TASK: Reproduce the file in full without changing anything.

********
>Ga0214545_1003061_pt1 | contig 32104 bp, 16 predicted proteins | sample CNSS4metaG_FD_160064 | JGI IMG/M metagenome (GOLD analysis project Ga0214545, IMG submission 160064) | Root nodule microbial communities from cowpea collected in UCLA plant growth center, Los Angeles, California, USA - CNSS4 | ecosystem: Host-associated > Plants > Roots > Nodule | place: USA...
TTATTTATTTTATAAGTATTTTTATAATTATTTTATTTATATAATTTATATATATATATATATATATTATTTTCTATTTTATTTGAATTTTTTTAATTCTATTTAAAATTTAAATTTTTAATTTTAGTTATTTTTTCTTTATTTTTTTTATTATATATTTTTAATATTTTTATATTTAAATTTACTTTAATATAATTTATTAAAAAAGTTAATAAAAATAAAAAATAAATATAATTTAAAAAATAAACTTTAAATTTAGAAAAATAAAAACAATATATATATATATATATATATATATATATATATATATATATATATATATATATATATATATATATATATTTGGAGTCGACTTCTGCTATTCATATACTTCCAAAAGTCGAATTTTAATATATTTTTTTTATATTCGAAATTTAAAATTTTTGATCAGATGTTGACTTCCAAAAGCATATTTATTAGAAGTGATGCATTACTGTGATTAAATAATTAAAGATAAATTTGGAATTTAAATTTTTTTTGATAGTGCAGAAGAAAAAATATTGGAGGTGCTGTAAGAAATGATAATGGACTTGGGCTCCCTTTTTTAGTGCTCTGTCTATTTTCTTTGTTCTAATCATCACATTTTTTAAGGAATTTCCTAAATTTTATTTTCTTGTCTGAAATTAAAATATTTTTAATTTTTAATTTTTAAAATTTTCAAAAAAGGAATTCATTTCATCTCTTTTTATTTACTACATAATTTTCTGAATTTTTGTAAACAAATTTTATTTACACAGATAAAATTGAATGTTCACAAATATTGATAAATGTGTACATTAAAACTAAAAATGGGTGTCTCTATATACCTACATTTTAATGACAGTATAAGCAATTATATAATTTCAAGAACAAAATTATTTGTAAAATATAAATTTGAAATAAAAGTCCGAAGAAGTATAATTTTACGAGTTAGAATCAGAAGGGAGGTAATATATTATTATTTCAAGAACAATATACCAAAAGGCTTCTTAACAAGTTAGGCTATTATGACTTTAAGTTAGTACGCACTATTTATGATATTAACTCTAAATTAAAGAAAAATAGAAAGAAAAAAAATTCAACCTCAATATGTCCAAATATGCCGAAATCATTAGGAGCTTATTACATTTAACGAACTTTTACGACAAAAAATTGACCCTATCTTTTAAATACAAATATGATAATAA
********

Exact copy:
>Ga0214545_1003061_pt1 | contig 32104 bp, 16 predicted proteins | sample CNSS4metaG_FD_160064 | JGI IMG/M metagenome (GOLD analysis project Ga0214545, IMG submission 160064) | Root nodule microbial communities from cowpea collected in UCLA plant growth center, Los Angeles, California, USA - CNSS4 | ecosystem: Host-associated > Plants > Roots > Nodule | place: USA...
TTATTTATTTTATAAGTATTTTTATAATTATTTTATTTATATAATTTATATATATATATATATATATTATTTTCTATTTTATTTGAATTTTTTTAATTCTATTTAAAATTTAAATTTTTAATTTTAGTTATTTTTTCTTTATTTTTTTTATTATATATTTTTAATATTTTTATATTTAAATTTACTTTAATATAATTTATTAAAAAAGTTAATAAAAATAAAAAATAAATATAATTTAAAAAATAAACTTTAAATTTAGAAAAATAAAAACAATATATATATATATATATATATATATATATATATATATATATATATATATATATATATATATATATATATTTGGAGTCGACTTCTGCTATTCATATACTTCCAAAAGTCGAATTTTAATATATTTTTTTTATATTCGAAATTTAAAATTTTTGATCAGATGTTGACTTCCAAAAGCATATTTATTAGAAGTGATGCATTACTGTGATTAAATAATTAAAGATAAATTTGGAATTTAAATTTTTTTTGATAGTGCAGAAGAAAAAATATTGGAGGTGCTGTAAGAAATGATAATGGACTTGGGCTCCCTTTTTTAGTGCTCTGTCTATTTTCTTTGTTCTAATCATCACATTTTTTAAGGAATTTCCTAAATTTTATTTTCTTGTCTGAAATTAAAATATTTTTAATTTTTAATTTTTAAAATTTTCAAAAAAGGAATTCATTTCATCTCTTTTTATTTACTACATAATTTTCTGAATTTTTGTAAACAAATTTTATTTACACAGATAAAATTGAATGTTCACAAATATTGATAAATGTGTACATTAAAACTAAAAATGGGTGTCTCTATATACCTACATTTTAATGACAGTATAAGCAATTATATAATTTCAAGAACAAAATTATTTGTAAAATATAAATTTGAAATAAAAGTCCGAAGAAGTATAATTTTACGAGTTAGAATCAGAAGGGAGGTAATATATTATTATTTCAAGAACAATATACCAAAAGGCTTCTTAACAAGTTAGGCTATTATGACTTTAAGTTAGTACGCACTATTTATGATATTAACTCTAAATTAAAGAAAAATAGAAAGAAAAAAAATTCAACCTCAATATGTCCAAATATGCCGAAATCATTAGGAGCTTATTACATTTAACGAACTTTTACGACAAAAAATTGACCCTATCTTTTAAATACAAATATGATAATAA